Born in London, England in 1943, and completed his undergraduate work in chemistry at King's College, London University, obtaining his Ph.D. in inorganic chemistry at Oriel College, Oxford University 1967, and was an ICI Post Doctoral Fellow at Southampton University from 1967–49. He joined the Chemistry Faculty of the University of Toronto as an Assistant Professor 1969 where he is now a Full Professor. His current research is exclusively in the area of solid-state chemistry with a thrust towards advanced zeolite materials science. The emphasis of his work is on the synthesis and characterization of novel microporous materials and their structure-property-function relationships with the aim of developing systenis with value in quantum electronics and nonlinear optics, high-density erasable optical data storage and chemoselective sensing.
Article first published online: 15 SEP 2004
Copyright © 1992 Verlag GmbH & Co. KGaA, Weinheim
Volume 4, Issue 1, pages 11–22, January 1992
How to Cite
Ozin, G. A. and Özkar, S. (1992), Intrazeolite Topotaxy. Adv. Mater., 4: 11–22. doi: 10.1002/adma.19920040103
We are deeply indebted to the Natural Sciences and Engineering Research Council of Canada's Operating and Strategic Research Grants Programmes for generous financial support of this work. 5.OA expresses his gratitude to the Chemistry Department, Middle East Technical University, Ankara, Turkey for allowing him an extended leave of absence at the University of Toronto. Invaluable collaborations with, as well as the generous exchange of ideas and information with members of the Zeolite/ Molecular Sieve/Solid-State Chemistry community have made it a pleasure to work-in this area. We particularly acknowledge the assistance of: Drs. Edith Flanigen, Juan Garces, Thomas Bein, Karen Moller and Galen Stucky, as, well as our colleagues in the Chemistry Department: Drs. Robert Morris, Peter Macdonald and Anthony Poe. We also wish to thank those members of the GAO group who have contributed directly to the development of the work described in this article: Drs. John Godber, David Haddleton, Andrew Holmes, Mr. Alex Kuperman, Xiaoping Li, Ms. Caroline Gil and Linda Crowfoot. We also acknowledge those members of the GAO group who have constantly been involved in helpful and stimulating discussions: Dr. Richard Prokopowicz, Mr. Mark Steele, Andreas Stein, Scott Kirkby, Andrzej Malek, Ms. Susan Nadimi, Carol Bowes and Heloise Pastore. The secretarial assistance of Ms. Helen Sarkissian continues to be of tremendous value.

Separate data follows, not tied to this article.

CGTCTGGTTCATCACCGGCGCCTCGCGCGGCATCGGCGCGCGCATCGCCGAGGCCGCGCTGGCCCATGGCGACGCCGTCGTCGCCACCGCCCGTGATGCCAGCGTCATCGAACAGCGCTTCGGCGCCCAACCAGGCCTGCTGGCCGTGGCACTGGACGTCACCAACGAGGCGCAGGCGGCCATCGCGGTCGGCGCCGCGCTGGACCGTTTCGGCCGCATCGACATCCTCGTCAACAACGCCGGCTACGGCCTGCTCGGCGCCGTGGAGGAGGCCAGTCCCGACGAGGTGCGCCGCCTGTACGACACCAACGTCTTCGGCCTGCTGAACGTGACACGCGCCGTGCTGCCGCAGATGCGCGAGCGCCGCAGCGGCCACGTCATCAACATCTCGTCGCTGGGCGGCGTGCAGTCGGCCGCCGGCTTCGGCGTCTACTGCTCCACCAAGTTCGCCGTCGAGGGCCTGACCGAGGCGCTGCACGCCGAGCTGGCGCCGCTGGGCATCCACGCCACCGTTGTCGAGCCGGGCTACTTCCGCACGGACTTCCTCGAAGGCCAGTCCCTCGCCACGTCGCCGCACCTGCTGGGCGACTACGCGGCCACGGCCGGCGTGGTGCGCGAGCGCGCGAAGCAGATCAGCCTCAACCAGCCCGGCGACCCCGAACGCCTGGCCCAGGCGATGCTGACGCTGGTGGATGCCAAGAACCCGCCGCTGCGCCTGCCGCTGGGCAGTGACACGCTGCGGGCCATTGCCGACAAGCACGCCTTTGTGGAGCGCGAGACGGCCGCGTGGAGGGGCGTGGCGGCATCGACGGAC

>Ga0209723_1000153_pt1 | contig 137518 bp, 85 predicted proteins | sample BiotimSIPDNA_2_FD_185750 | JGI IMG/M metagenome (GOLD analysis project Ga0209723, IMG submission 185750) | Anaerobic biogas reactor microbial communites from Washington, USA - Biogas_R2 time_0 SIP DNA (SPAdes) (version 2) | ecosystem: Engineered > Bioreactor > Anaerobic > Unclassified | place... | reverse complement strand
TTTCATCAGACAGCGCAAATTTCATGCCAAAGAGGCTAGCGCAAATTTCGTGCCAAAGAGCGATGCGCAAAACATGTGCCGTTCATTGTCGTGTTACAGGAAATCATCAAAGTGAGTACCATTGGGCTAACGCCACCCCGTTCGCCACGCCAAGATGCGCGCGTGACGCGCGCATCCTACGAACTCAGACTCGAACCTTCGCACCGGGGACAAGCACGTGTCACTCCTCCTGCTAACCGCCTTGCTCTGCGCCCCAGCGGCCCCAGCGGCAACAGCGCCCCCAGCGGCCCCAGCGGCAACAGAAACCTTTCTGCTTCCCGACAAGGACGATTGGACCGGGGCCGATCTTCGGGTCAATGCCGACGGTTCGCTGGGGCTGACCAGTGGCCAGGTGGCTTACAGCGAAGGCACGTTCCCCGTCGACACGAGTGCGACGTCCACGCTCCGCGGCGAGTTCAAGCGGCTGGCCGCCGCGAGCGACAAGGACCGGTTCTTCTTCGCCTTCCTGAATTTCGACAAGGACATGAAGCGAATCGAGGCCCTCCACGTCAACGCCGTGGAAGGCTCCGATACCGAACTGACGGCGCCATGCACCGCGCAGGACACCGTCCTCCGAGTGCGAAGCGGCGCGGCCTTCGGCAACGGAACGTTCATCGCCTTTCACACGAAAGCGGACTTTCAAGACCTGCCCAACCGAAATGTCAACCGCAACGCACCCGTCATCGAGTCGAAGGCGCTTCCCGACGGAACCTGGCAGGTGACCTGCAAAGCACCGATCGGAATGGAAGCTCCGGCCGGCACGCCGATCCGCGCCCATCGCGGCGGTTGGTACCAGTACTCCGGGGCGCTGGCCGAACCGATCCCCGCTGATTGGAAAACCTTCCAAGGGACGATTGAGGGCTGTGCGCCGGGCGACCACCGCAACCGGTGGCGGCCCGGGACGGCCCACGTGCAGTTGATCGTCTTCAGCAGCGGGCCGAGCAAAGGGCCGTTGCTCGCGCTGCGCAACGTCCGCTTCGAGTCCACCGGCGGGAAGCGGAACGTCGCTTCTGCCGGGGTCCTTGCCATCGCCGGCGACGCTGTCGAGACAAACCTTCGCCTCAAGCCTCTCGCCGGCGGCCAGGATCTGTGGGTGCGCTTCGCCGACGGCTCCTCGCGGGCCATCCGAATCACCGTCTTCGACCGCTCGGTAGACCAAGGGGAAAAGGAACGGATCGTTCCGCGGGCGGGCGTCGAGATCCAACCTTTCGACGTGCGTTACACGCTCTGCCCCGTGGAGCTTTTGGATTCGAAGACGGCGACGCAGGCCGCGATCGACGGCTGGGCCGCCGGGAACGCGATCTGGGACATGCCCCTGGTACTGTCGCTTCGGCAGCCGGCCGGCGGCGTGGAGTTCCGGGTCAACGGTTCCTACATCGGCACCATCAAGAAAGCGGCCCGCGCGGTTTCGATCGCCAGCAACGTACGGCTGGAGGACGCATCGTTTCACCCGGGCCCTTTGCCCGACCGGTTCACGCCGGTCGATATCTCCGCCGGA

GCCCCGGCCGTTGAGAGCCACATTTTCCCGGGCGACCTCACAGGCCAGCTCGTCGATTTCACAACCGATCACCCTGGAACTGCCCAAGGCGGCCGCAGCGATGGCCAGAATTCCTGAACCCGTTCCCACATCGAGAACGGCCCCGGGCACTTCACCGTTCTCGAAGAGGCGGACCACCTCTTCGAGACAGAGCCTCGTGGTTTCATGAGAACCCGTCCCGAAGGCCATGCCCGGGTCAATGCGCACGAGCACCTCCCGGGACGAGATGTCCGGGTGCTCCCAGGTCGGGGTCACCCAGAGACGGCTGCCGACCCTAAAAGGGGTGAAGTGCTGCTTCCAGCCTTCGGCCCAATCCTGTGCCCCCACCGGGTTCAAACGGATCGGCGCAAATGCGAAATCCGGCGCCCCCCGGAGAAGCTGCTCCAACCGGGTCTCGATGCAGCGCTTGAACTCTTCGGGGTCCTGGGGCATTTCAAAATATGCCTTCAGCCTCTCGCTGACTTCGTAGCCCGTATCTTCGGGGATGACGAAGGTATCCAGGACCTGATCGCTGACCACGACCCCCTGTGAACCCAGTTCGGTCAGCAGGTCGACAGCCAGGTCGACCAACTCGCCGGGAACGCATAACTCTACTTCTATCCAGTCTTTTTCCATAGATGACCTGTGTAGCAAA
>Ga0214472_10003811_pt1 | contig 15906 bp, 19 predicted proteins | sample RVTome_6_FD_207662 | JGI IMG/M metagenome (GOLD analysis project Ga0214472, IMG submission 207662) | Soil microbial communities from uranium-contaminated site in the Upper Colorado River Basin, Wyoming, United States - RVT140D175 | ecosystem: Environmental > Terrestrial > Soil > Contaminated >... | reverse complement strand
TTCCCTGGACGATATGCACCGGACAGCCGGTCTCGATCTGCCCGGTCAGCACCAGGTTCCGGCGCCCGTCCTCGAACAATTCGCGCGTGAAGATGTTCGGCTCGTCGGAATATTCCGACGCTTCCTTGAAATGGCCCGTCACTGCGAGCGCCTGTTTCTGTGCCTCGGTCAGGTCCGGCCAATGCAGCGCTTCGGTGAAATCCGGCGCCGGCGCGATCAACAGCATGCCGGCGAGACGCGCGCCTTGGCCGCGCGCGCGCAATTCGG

- Issue published online: 15 SEP 2004
- Article first published online: 15 SEP 2004
- Manuscript Revised: 5 JUL 1991
- Manuscript Received: 8 FEB 1991
The self-assembly of semiconductor quantum dots or wires within the cavity of a zeolite or molecular-sieve host to form qunatum supralattices has great potential in the development and study of organized systems with value in, for example, quantum electronics, nonlinear optics, optical data storage, and chemoselective sening. The organization of inorganic, organometallic, and metal-carbonyl moieties on the internal surfaces of the hosts (e.g. see figure) is thebasis of the work and the chemsitry and its applications are reviewed.